It’s probably not hard to tell from the lack of parental advisory sticker or the fact his label is called Jovan MacKenzy to standout albums like Readywriter’s “Conduit,” proving that you can indeed put God in rap without taking the G out the rapper.
Having found their stride of late, the founder and CEO of the label is ready to take his own turn in the spotlight. This is not a Diddy powerplay, this is another rapper with something positive to say that’s going to be said in his own faith-based way. His full name is A. Brinson Wright, but you can call him Brinson for short. The J. Pierre produced “Hello” starts things out on a rough and rugged note, posing himself as the new alternative if “you tired of that same ol’ same ol’.” It definitely sounds new – definitely noisy as hell (oh pardon me, noisy as HECK) – but not the same thing you’ll hear from other rap artists. “I Can’t See Myself” has a more traditional R&B meets hip-hop style beat from The 10th Leper, which works well for the GodChaserz all-star collaboration where both ReadyWriter and MacKenzy lay down thoughtful verses about how they went from sinning to winning. It’s a good start for the prophets, moving from the pulpit to the mic in a way that won’t turn off hardcore hip-hop heads.
There are times where Brinson and his crew can’t avoid going over the top with their spirituality though, and “Long As I Live” is the first example. I can understand praising God every day or thanking Jesus every night, but Brinson’s level of devotion to faith borders on myopic on this song. “As long as there’s air in my lungs, I’ll always love the holy one/My God he made me free, big Jesus with a capital C.” That plus the simplistic delivery DOES I fear cross the line a little bit. You’re trying a little too hard to put the Lord into a verse when you have to rhyme “free” by shortening Christ to a “C.” DMX starts every album with a prayer, but after a little while you start to get the feeling Brinson opens every SONGwith a prayer, and “We Need a Savior” won’t convince you otherwise.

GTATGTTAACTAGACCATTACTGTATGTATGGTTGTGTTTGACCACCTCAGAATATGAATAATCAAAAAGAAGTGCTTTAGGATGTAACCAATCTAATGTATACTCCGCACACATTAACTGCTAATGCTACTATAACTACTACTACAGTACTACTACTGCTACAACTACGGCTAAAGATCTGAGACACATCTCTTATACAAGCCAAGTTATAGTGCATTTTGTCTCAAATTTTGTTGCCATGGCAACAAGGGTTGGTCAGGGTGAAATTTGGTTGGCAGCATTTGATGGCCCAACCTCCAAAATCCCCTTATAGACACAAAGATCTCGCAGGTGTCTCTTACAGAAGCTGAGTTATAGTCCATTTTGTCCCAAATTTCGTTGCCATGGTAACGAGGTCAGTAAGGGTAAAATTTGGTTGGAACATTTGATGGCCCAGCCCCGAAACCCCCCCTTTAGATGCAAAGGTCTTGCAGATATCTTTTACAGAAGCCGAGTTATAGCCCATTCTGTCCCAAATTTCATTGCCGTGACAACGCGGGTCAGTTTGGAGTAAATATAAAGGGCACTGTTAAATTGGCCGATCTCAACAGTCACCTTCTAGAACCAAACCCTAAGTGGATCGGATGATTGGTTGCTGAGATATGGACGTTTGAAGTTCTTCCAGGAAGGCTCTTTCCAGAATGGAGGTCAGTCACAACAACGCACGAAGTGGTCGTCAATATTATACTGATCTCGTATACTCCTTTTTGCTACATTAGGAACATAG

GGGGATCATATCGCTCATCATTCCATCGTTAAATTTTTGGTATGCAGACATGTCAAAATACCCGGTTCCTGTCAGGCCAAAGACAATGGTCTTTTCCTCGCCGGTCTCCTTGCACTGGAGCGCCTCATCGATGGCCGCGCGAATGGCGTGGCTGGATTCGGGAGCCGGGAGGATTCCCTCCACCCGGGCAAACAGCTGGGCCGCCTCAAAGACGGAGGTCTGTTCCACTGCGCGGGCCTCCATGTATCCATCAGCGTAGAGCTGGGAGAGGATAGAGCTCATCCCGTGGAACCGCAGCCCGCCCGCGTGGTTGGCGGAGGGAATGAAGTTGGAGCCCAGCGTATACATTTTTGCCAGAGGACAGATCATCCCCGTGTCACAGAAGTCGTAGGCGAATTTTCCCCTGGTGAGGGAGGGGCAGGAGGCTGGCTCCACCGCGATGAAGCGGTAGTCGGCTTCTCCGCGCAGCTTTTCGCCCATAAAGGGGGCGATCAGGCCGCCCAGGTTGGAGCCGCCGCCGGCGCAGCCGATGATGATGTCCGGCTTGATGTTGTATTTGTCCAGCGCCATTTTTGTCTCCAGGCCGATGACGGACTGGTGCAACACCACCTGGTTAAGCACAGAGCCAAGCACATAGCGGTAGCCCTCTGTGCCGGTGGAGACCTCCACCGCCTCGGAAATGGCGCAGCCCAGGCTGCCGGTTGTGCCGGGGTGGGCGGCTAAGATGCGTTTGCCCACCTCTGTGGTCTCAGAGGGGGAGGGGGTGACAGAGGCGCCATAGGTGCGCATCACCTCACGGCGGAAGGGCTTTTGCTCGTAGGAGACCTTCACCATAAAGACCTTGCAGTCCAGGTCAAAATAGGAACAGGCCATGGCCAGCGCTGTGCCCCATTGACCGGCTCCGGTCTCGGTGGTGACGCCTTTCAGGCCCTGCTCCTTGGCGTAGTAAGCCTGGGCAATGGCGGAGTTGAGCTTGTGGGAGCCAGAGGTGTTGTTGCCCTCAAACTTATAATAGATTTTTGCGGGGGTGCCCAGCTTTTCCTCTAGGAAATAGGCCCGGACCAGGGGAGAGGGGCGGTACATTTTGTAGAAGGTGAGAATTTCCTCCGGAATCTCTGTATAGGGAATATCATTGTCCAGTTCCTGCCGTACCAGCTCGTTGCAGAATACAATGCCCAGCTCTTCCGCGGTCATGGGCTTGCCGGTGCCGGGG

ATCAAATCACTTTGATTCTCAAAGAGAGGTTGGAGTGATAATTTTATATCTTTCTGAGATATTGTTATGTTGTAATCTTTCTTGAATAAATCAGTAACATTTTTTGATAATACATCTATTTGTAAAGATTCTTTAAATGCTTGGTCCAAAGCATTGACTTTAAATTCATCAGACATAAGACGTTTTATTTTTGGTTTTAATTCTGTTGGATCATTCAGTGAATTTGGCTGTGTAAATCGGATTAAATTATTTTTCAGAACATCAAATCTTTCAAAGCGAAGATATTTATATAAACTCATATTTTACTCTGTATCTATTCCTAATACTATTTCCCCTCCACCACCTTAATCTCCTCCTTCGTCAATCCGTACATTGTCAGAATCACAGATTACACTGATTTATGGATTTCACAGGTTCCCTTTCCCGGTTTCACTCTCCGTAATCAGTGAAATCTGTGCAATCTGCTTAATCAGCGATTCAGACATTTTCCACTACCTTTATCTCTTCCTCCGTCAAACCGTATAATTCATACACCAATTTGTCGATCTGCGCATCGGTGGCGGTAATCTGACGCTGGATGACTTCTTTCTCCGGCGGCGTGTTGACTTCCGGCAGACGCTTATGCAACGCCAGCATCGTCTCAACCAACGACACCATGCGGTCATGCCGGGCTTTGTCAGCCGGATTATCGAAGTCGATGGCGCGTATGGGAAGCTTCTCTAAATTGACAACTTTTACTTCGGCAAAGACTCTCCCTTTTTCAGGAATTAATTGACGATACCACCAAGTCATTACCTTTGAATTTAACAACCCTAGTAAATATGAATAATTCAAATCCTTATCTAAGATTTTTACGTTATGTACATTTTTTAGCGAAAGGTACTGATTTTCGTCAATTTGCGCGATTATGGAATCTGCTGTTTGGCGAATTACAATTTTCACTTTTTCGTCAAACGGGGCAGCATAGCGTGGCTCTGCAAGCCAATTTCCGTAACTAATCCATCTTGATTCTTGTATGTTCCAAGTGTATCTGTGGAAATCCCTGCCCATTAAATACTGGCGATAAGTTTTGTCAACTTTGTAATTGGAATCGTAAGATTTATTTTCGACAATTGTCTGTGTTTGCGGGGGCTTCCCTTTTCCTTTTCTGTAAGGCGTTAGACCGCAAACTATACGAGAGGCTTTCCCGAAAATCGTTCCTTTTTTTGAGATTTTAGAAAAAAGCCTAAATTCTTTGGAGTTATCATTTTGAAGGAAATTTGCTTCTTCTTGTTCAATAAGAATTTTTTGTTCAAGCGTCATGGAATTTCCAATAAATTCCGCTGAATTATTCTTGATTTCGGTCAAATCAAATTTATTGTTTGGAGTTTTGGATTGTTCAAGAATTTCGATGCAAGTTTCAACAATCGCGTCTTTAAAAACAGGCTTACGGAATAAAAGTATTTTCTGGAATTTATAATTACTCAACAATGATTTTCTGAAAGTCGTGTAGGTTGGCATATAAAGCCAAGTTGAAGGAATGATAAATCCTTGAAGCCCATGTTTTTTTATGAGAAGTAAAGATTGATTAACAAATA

Thankfully (praise the Lord) Brinson rebounds from what could have been a fatal series of overly preachy and worshipful songs early on to make a strong comeback. “These Are Things” has a much more realistic vibe, noting that just because you are “saved” doesn’t mean you’re not still going to go through struggle and strife in your life. I feel that. Brinson also benefits from the positive effects of collaboration, as he turns in a stronger performance when he doesn’t have to write or rap the entire song by himself. “Solar Powered” featuring D-M.A.U.B. is a fine song, and even has a strong enough beat to boom in the ride without being embarassed in front of your non-religious friends. Production is one of the album’s strongest facets in general, as Brinson makes fine use of keyboards and samplers on “I Remember” while busting out a good combo of clap to rap on “What Should I Pray?” The song is also one of Brinson’s hardest performances lyrically, as he spits a reality rap about not wanting to see his homey end up dead from chasing illegal moneymaking, while Knine and MacKenzy play the role of the homey who just doesn’t want to hear it.
Brinson shows a lot of potential on “Escaping Me,” potential that can be nurtured to grow over time, but he has to be careful about the possibility that putting faith before writing rhymes can sometimes result in whack fucking rhymes (pardon my language). As long as he remembers that you have to make songs people can relate to besides just being a fellow Christian, he’ll be alright, particularly since he’s got some good rappers on his label to keep him on the path of positivityAND lyrical competency. You might find yourself pleasantly surprised if you give “Escaping Me” a chance, since Brinson is blessed with some God-given talent and can truly say that both spiritually and metaphorically he’s got nowhere to go but up.